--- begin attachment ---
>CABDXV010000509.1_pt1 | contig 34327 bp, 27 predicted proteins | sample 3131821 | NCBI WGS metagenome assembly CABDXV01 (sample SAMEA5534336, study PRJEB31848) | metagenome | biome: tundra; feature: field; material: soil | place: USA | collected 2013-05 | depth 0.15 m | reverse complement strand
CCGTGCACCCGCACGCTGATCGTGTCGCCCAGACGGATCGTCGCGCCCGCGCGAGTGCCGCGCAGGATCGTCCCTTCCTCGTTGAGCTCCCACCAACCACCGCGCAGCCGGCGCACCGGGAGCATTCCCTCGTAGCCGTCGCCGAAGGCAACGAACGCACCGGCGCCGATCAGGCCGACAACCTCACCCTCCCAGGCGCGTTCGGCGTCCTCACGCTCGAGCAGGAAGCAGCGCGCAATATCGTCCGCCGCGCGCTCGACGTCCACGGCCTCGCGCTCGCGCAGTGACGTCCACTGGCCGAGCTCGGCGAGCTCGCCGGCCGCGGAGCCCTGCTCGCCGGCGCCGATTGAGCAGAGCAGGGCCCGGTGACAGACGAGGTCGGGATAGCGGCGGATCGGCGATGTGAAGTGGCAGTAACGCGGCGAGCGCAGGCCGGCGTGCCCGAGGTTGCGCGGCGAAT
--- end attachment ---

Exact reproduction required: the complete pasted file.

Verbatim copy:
>CABDXV010000509.1_pt1 | contig 34327 bp, 27 predicted proteins | sample 3131821 | NCBI WGS metagenome assembly CABDXV01 (sample SAMEA5534336, study PRJEB31848) | metagenome | biome: tundra; feature: field; material: soil | place: USA | collected 2013-05 | depth 0.15 m | reverse complement strand
CCGTGCACCCGCACGCTGATCGTGTCGCCCAGACGGATCGTCGCGCCCGCGCGAGTGCCGCGCAGGATCGTCCCTTCCTCGTTGAGCTCCCACCAACCACCGCGCAGCCGGCGCACCGGGAGCATTCCCTCGTAGCCGTCGCCGAAGGCAACGAACGCACCGGCGCCGATCAGGCCGACAACCTCACCCTCCCAGGCGCGTTCGGCGTCCTCACGCTCGAGCAGGAAGCAGCGCGCAATATCGTCCGCCGCGCGCTCGACGTCCACGGCCTCGCGCTCGCGCAGTGACGTCCACTGGCCGAGCTCGGCGAGCTCGCCGGCCGCGGAGCCCTGCTCGCCGGCGCCGATTGAGCAGAGCAGGGCCCGGTGACAGACGAGGTCGGGATAGCGGCGGATCGGCGATGTGAAGTGGCAGTAACGCGGCGAGCGCAGGCCGGCGTGCCCGAGGTTGCGCGGCGAAT